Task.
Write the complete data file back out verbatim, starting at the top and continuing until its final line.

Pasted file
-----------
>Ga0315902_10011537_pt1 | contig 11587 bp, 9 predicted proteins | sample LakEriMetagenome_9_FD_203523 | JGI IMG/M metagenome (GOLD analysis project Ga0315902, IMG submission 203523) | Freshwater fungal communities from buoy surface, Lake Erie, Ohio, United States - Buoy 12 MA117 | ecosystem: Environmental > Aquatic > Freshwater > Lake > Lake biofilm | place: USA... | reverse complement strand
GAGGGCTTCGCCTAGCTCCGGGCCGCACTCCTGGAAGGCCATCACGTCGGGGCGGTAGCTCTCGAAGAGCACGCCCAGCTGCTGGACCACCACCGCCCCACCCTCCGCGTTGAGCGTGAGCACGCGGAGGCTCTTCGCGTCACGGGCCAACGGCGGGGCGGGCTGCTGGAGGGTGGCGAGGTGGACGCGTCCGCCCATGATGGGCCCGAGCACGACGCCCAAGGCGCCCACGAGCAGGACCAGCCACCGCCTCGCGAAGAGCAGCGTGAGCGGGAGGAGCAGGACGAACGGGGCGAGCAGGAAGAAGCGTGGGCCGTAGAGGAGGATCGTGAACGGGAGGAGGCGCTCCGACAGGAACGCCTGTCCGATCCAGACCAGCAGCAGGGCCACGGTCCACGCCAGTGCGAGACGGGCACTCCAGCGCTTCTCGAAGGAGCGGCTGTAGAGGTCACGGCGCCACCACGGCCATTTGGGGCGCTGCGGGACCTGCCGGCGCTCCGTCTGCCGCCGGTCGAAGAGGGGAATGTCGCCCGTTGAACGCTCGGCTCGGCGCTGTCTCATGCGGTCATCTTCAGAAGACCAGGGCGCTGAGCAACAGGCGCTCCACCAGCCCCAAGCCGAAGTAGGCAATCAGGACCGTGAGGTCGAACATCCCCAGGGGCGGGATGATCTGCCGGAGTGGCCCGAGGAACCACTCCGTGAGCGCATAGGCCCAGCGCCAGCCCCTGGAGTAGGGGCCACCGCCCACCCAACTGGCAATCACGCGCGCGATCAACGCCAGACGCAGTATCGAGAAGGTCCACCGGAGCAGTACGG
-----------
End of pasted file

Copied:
>Ga0315902_10011537_pt1 | contig 11587 bp, 9 predicted proteins | sample LakEriMetagenome_9_FD_203523 | JGI IMG/M metagenome (GOLD analysis project Ga0315902, IMG submission 203523) | Freshwater fungal communities from buoy surface, Lake Erie, Ohio, United States - Buoy 12 MA117 | ecosystem: Environmental > Aquatic > Freshwater > Lake > Lake biofilm | place: USA... | reverse complement strand
GAGGGCTTCGCCTAGCTCCGGGCCGCACTCCTGGAAGGCCATCACGTCGGGGCGGTAGCTCTCGAAGAGCACGCCCAGCTGCTGGACCACCACCGCCCCACCCTCCGCGTTGAGCGTGAGCACGCGGAGGCTCTTCGCGTCACGGGCCAACGGCGGGGCGGGCTGCTGGAGGGTGGCGAGGTGGACGCGTCCGCCCATGATGGGCCCGAGCACGACGCCCAAGGCGCCCACGAGCAGGACCAGCCACCGCCTCGCGAAGAGCAGCGTGAGCGGGAGGAGCAGGACGAACGGGGCGAGCAGGAAGAAGCGTGGGCCGTAGAGGAGGATCGTGAACGGGAGGAGGCGCTCCGACAGGAACGCCTGTCCGATCCAGACCAGCAGCAGGGCCACGGTCCACGCCAGTGCGAGACGGGCACTCCAGCGCTTCTCGAAGGAGCGGCTGTAGAGGTCACGGCGCCACCACGGCCATTTGGGGCGCTGCGGGACCTGCCGGCGCTCCGTCTGCCGCCGGTCGAAGAGGGGAATGTCGCCCGTTGAACGCTCGGCTCGGCGCTGTCTCATGCGGTCATCTTCAGAAGACCAGGGCGCTGAGCAACAGGCGCTCCACCAGCCCCAAGCCGAAGTAGGCAATCAGGACCGTGAGGTCGAACATCCCCAGGGGCGGGATGATCTGCCGGAGTGGCCCGAGGAACCACTCCGTGAGCGCATAGGCCCAGCGCCAGCCCCTGGAGTAGGGGCCACCGCCCACCCAACTGGCAATCACGCGCGCGATCAACGCCAGACGCAGTATCGAGAAGGTCCACCGGAGCAGTACGG